Recently, I was asked to make a presentation and then  field questions from the participants.  When I fully understand the subject, I enjoy this type of interchange.  However, this was in an area that I don’t know all the current activities of the organization.  I felt uncomfortable.

After the meeting I expressed my worry with a friend who was one of the people asking questions.  “Don’t you know it’s all right to say, ‘I don’t know?'”

Of course, I know that I’m not expected to know every detail of the daily activities and I am okay saying, “I don’t know.”  Nevertheless, that knowledge does not cut the anxiety and unease I feel going into this meeting.

Driving home from the event, I mulled over the actions and reactions of the participants.  Several people had come to learn.  Other questions exposed an agenda which became clear from their query.  Then I reexamined my discomfort.  Why did the Dreaded Questioning unnerve me? 

Perhaps it is a control issue.  Or it could be that almost no one is comfortable being put in a hot seat of unknown inquiry.  From world leaders to folks who work with small ministries in Small Town,  USA, questions are our most beloved friend and arch-enemy.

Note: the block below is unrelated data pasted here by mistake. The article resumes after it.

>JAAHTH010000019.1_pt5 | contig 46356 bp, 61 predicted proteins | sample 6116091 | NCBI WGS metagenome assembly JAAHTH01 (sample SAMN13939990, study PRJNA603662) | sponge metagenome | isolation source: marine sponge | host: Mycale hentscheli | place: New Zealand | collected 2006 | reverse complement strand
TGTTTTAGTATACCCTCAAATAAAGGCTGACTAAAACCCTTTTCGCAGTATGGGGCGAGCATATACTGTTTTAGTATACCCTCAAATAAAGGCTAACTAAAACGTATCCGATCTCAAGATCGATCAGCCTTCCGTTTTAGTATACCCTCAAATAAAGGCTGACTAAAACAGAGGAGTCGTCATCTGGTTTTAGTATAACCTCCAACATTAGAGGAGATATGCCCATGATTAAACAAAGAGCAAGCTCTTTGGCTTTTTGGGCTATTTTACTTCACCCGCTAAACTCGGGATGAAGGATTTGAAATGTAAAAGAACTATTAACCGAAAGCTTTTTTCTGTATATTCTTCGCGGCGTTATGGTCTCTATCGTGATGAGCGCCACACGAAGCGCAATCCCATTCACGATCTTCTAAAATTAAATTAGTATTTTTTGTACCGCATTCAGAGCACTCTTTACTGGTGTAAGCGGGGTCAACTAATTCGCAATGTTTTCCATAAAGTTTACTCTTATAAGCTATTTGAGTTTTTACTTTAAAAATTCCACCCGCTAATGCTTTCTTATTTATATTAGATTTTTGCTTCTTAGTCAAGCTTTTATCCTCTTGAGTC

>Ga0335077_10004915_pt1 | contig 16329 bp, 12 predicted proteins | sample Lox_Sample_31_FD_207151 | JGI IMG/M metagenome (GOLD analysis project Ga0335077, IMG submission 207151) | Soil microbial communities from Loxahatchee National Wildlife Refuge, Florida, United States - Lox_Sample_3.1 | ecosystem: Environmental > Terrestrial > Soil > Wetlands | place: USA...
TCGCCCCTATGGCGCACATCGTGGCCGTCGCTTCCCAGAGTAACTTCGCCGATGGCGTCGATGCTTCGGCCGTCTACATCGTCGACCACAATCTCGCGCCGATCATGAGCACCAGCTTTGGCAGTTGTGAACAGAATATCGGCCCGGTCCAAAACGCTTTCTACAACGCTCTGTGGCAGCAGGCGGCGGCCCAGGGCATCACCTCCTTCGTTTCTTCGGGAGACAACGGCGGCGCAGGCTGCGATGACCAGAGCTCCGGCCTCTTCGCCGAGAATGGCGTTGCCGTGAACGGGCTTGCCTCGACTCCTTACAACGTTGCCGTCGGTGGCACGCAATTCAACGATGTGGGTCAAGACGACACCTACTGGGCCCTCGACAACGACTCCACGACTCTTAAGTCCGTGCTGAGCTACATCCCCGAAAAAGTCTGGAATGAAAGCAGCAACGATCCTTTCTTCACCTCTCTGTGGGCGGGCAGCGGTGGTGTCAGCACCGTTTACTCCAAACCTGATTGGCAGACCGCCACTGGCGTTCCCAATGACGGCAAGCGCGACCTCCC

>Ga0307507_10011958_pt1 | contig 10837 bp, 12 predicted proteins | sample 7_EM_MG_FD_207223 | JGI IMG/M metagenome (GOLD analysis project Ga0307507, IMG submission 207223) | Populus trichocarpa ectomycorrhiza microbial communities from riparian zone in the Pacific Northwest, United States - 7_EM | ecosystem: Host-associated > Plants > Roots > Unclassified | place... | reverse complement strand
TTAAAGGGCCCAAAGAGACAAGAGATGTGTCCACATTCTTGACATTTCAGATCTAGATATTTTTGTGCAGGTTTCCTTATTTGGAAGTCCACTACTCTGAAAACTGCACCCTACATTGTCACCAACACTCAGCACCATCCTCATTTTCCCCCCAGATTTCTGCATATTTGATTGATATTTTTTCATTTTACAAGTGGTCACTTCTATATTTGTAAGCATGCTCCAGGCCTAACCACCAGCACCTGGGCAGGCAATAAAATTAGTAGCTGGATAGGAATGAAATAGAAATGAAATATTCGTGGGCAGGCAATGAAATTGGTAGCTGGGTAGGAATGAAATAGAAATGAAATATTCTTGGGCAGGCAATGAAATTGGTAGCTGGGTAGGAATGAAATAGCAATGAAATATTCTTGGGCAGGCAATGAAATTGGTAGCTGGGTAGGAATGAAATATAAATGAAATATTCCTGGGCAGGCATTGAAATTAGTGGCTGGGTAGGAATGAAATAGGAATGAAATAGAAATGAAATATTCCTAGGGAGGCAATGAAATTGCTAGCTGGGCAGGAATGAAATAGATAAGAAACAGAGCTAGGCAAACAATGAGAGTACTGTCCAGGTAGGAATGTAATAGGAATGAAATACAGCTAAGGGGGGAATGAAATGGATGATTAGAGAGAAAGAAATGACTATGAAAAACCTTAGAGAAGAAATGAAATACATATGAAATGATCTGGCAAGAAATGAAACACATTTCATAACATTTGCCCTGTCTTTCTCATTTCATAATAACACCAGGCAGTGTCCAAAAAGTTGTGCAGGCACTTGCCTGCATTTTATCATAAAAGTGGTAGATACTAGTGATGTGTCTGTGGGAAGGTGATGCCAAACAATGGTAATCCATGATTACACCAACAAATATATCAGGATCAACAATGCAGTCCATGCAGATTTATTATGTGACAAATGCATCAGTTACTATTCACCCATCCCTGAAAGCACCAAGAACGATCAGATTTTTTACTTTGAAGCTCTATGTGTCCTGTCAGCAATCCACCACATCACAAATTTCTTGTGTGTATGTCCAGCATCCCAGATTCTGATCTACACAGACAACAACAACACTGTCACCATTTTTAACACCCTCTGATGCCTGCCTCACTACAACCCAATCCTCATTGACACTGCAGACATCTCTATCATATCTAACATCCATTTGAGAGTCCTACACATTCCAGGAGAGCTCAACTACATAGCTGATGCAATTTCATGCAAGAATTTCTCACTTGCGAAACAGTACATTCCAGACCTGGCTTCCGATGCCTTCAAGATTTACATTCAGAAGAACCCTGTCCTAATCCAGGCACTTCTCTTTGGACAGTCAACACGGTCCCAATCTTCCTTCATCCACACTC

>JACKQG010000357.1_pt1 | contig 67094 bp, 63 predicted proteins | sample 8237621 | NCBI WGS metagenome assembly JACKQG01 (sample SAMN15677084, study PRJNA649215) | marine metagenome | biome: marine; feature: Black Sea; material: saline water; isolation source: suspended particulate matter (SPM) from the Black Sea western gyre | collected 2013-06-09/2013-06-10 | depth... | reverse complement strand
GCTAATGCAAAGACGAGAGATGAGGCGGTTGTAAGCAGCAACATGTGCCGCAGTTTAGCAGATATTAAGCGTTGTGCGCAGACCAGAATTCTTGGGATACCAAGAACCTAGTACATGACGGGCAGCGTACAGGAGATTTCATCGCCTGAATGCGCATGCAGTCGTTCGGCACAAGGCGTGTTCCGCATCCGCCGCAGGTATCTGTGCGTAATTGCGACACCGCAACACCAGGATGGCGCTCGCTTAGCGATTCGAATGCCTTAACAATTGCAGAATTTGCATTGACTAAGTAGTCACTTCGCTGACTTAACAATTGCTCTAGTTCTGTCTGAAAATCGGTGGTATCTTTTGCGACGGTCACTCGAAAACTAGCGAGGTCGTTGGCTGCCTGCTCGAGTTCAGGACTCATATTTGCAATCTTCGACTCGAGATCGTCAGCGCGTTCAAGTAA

Questions allow us to explain in a cohesive way what wasn’t understood.  Questions can bring up new thought processes that stir our hearts and minds.  They may open new areas of thought that allow us to walk into adventurous vistas where we must totally depend on the Holy Spirit.  Questions solicit participation from an audience that may otherwise sit numb and dumb.

On the other hand, questions leave us vulnerable and exposed.  Questions become tell-tale evidence that we didn’t do our homework.  Questions allow The Avenger sitting in the audience to voice his or her distrust. 

Perhaps the greatest benefit of questions is that we must depend on the mercy of the Lord in the little things of life.  We aren’t making decisions that will change the complexion of world politics.  However, we present a life-changing Gospel and the answers we give may allow the Holy Spirit to enlighten and teach about the  amazing population we serve.

As I drove home, I determined that there were three things I learned from the experience.  First, I must insure that I’ve done my homework regarding this type of meeting.  Second, I should remember Paul’s advice, “After you have done all, stand.”  I can answer honestly and forthrightly or say, “I don’t know.  I’ll find out.”  And third, a bit of anxiety sharpens our minds and requires us to lean heavily on God’s mercy and grace.  This could be a good thing.